There are two ways to place an initiative on the Colorado ballot: through the signature collection process and as an initiative referred by the legislature, bypassing the signature collection process. In June, 2006, in a fit of unbridled judicial political activism, the Colorado Supreme Court ruled against the Defend Colorado Now (DCN) initiative, thus preventing voters from approving the initiative. It was still possible for the legislature in the July, 2006 special session to refer the initiative to the ballot (the constitutional approach). The legislature could also pass laws addressing illegal immigration (the legislative approach). The following points examine the merits of these approaches.

  1. The Colorado Supreme Court ruled against the Defend Colorado Now (DCN) initiative in June of 2006. If the legislature had referred the initiative in its current comprehensive form to the ballot, the open borders lobby would likely have spent millions in a campaign against the initiative. It the voters had then passed the initiative in November, it then almost certainly would have been challenged by the open borders lobby in the Supreme Court and it likely would have been struck down once again.
  2. Upon surviving a Court challenge, the legislature would have been mandated with implementing the initiative in the 2007 session, in the absence of election-year public scrutiny. Thus, there would be much less pressure to implement strong immigration reform.
  3. The Democrats killed a number of immigration reform bills in the 2006 Colorado session, passing only a few. Their track record speaks for itself on immigration reform. Yet since then, the People of Colorado have spoken. Over 55,000 signatures have been obtained for the DCN initiative - 35,000 in the first month of volunteer petition circulation and another 20,000 after DCN told volunteers to stop!
    The initiative clearly would have been placed on the ballot had the Colorado Supreme Court not intervened. The People are furious. Immigration reform was the number one issue in the 2006 election cycle and remains so. Thus, July was the best time to address the issue in a special legislative session.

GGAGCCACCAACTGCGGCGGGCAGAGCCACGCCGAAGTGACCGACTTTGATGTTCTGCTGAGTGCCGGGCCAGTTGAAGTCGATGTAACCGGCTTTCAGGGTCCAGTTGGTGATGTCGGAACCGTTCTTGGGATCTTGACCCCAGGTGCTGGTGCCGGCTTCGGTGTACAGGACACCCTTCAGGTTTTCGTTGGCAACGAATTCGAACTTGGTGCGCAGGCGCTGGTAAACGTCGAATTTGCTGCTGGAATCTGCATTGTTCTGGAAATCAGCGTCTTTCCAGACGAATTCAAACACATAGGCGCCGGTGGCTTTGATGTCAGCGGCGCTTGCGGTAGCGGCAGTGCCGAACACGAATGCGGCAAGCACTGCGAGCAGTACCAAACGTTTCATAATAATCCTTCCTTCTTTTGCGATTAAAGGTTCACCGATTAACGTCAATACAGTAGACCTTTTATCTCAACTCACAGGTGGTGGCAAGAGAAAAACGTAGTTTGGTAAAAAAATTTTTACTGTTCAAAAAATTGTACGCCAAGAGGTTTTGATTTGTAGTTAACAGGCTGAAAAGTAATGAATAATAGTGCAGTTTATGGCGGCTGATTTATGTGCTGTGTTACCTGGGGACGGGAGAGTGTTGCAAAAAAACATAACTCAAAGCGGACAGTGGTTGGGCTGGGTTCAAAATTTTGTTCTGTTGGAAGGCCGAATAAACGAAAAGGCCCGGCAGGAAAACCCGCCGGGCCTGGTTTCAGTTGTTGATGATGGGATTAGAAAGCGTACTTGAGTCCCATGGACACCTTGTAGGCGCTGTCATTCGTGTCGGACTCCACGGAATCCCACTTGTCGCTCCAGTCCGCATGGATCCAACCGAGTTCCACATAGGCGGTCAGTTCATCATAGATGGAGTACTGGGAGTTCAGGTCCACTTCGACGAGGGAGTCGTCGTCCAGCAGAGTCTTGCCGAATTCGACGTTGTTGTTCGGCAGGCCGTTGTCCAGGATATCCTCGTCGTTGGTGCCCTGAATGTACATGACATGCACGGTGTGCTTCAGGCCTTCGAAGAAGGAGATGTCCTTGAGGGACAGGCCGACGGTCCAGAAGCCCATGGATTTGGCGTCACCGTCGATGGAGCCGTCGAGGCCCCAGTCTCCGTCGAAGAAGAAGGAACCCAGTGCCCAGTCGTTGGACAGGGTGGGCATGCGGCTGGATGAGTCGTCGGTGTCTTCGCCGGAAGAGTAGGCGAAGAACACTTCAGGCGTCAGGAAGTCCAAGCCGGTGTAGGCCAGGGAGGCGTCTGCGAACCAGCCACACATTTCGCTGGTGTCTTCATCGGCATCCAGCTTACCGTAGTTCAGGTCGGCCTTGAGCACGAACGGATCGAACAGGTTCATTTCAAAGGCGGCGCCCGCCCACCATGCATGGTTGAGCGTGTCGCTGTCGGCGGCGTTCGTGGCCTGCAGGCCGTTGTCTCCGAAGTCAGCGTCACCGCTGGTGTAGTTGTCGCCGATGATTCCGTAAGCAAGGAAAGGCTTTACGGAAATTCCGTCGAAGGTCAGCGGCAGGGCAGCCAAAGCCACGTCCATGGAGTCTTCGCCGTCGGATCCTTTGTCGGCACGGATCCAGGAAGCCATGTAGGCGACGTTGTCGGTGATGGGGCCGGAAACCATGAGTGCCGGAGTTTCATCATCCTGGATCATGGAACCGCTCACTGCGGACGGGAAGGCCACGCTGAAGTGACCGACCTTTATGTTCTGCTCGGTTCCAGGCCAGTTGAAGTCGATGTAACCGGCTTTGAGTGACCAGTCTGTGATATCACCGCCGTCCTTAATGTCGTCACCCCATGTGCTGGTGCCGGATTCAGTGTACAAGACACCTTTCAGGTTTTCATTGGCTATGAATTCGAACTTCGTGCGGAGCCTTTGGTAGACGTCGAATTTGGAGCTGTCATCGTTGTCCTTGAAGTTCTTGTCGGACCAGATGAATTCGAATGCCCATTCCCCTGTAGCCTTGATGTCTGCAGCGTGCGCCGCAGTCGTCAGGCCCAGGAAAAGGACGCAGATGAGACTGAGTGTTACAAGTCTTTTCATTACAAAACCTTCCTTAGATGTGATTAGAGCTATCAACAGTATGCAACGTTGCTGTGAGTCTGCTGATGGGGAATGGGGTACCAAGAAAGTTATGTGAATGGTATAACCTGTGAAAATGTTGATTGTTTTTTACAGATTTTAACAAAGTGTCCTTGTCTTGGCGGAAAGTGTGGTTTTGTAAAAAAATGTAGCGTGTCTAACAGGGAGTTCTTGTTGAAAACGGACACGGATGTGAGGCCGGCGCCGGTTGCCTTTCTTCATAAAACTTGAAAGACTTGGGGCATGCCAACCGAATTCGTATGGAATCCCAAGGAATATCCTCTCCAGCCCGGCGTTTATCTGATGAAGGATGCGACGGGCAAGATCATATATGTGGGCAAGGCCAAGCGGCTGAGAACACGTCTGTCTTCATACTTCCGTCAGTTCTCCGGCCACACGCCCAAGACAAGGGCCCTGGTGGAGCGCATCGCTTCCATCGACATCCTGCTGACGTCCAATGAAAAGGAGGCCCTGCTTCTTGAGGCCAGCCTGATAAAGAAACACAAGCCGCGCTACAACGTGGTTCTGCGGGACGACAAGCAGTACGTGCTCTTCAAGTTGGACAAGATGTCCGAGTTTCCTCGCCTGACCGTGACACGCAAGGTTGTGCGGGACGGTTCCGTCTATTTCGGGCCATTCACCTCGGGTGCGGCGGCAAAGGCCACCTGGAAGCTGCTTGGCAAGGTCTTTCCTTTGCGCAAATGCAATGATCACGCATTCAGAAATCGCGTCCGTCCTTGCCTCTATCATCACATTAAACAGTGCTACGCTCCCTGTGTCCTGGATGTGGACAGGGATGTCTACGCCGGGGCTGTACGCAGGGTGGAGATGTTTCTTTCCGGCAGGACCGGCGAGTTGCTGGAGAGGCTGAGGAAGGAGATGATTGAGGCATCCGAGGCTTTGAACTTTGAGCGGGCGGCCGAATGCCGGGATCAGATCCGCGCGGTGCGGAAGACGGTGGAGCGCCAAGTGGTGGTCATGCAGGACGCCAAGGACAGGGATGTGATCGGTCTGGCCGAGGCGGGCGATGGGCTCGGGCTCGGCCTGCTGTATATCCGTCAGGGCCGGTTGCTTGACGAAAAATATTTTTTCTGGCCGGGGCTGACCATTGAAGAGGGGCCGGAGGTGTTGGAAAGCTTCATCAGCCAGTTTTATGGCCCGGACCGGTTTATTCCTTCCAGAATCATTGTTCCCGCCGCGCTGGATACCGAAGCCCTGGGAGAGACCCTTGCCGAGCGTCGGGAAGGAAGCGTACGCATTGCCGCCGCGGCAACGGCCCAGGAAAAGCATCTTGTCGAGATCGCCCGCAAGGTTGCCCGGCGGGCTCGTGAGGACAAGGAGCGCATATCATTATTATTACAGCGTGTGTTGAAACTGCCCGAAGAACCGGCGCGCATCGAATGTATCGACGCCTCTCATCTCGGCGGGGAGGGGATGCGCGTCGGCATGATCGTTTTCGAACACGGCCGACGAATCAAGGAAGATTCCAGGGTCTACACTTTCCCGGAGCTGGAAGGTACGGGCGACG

4. The legislative package supported by DCN in conjunction with key Democrats and DCN's opposition was comprehensive - it addressed not only public benefits to illegals (which was the sole focus of the initiative), but also included consequences to employers who hire illegals. It is a starting point - the foundation for even more comprehensive legislation.
  5. The legislative solution that DCN supported in July, 2006 did not preclude the legislature from referring an initiative to the ballot for the People to vote on. DCN did not abandon this option - a particularly important point that has been misunderstood. However, the resulting July legislation was acceptable to DCN. The 2006 legislation was a bird in the hand, and that's not bad at all.
  6. Unfortunately, when the Court denied the People of Colorado the right to vote on the initiative, bipartisan cohesiveness was lost and each political party began to use the situation to their political advantage. It must be made clear, however, that the "meeting of the minds" between Defend Colorado Now, key Democrats and our opposition was not a capitulation to the Democratic party or the open borders lobby. Rather it was a very successful attempt to salvage immigration reform from a meddlesome and unethical Supreme Court disaster.
  7. The weakness, of course, of a legislative solution is that it is not a constitutional amendment and can thus be changed over time. Yet America has now awakened to the immigration crisis and it is evident that any such changes will be remembered in the voting booth. Public opinion is demanding ever-stronger immigration reform legislation and now is an excellent time to implement such legislation - in every state.